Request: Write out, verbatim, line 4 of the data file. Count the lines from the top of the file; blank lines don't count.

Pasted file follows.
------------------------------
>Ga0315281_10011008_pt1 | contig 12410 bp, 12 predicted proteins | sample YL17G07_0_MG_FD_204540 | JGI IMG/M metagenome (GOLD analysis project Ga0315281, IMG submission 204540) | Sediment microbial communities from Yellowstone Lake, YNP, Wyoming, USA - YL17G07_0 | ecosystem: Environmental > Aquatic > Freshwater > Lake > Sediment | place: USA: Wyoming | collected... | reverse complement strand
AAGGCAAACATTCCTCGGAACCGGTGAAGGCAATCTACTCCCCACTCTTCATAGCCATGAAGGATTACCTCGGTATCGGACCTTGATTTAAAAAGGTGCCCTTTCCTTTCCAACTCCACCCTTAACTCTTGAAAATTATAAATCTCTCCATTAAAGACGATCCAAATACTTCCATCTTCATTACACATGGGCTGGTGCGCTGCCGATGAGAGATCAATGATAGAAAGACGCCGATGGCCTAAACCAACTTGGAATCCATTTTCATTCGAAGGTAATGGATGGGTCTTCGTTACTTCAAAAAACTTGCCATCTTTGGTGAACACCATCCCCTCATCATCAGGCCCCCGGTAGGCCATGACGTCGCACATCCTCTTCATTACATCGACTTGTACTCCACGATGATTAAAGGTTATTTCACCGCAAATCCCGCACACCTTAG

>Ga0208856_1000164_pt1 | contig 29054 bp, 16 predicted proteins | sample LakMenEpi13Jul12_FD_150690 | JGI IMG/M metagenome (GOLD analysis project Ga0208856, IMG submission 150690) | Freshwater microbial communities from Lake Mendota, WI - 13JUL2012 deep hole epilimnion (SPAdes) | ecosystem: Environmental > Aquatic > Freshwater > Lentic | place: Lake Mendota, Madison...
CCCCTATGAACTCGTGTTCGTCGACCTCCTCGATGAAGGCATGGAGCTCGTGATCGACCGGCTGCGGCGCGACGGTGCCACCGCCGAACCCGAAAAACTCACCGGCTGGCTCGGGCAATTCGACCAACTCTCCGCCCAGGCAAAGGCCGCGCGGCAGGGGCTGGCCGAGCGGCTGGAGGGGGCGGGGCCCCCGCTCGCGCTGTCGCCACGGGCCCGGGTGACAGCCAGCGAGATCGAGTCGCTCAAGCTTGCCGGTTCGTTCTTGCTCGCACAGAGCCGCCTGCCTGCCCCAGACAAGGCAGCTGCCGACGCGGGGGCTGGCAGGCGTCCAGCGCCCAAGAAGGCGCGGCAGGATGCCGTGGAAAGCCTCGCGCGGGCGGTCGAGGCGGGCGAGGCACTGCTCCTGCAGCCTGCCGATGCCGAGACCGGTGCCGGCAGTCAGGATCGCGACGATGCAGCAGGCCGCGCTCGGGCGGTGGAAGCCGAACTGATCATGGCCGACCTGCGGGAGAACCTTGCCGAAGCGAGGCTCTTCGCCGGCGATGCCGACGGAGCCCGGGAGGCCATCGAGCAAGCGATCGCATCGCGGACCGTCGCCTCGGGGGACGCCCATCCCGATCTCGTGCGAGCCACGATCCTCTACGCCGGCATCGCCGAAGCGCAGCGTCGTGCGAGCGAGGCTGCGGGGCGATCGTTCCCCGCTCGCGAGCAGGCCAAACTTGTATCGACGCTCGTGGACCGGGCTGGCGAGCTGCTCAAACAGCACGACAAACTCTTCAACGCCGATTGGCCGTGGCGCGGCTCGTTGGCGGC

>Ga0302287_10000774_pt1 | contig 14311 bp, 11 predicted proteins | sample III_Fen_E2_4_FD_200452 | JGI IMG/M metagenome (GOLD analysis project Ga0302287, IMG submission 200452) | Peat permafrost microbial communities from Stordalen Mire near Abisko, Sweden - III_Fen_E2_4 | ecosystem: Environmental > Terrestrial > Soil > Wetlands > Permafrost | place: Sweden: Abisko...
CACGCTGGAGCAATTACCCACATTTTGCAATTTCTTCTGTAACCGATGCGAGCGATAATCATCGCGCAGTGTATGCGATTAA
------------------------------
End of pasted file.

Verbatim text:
CCCCTATGAACTCGTGTTCGTCGACCTCCTCGATGAAGGCATGGAGCTCGTGATCGACCGGCTGCGGCGCGACGGTGCCACCGCCGAACCCGAAAAACTCACCGGCTGGCTCGGGCAATTCGACCAACTCTCCGCCCAGGCAAAGGCCGCGCGGCAGGGGCTGGCCGAGCGGCTGGAGGGGGCGGGGCCCCCGCTCGCGCTGTCGCCACGGGCCCGGGTGACAGCCAGCGAGATCGAGTCGCTCAAGCTTGCCGGTTCGTTCTTGCTCGCACAGAGCCGCCTGCCTGCCCCAGACAAGGCAGCTGCCGACGCGGGGGCTGGCAGGCGTCCAGCGCCCAAGAAGGCGCGGCAGGATGCCGTGGAAAGCCTCGCGCGGGCGGTCGAGGCGGGCGAGGCACTGCTCCTGCAGCCTGCCGATGCCGAGACCGGTGCCGGCAGTCAGGATCGCGACGATGCAGCAGGCCGCGCTCGGGCGGTGGAAGCCGAACTGATCATGGCCGACCTGCGGGAGAACCTTGCCGAAGCGAGGCTCTTCGCCGGCGATGCCGACGGAGCCCGGGAGGCCATCGAGCAAGCGATCGCATCGCGGACCGTCGCCTCGGGGGACGCCCATCCCGATCTCGTGCGAGCCACGATCCTCTACGCCGGCATCGCCGAAGCGCAGCGTCGTGCGAGCGAGGCTGCGGGGCGATCGTTCCCCGCTCGCGAGCAGGCCAAACTTGTATCGACGCTCGTGGACCGGGCTGGCGAGCTGCTCAAACAGCACGACAAACTCTTCAACGCCGATTGGCCGTGGCGCGGCTCGTTGGCGGC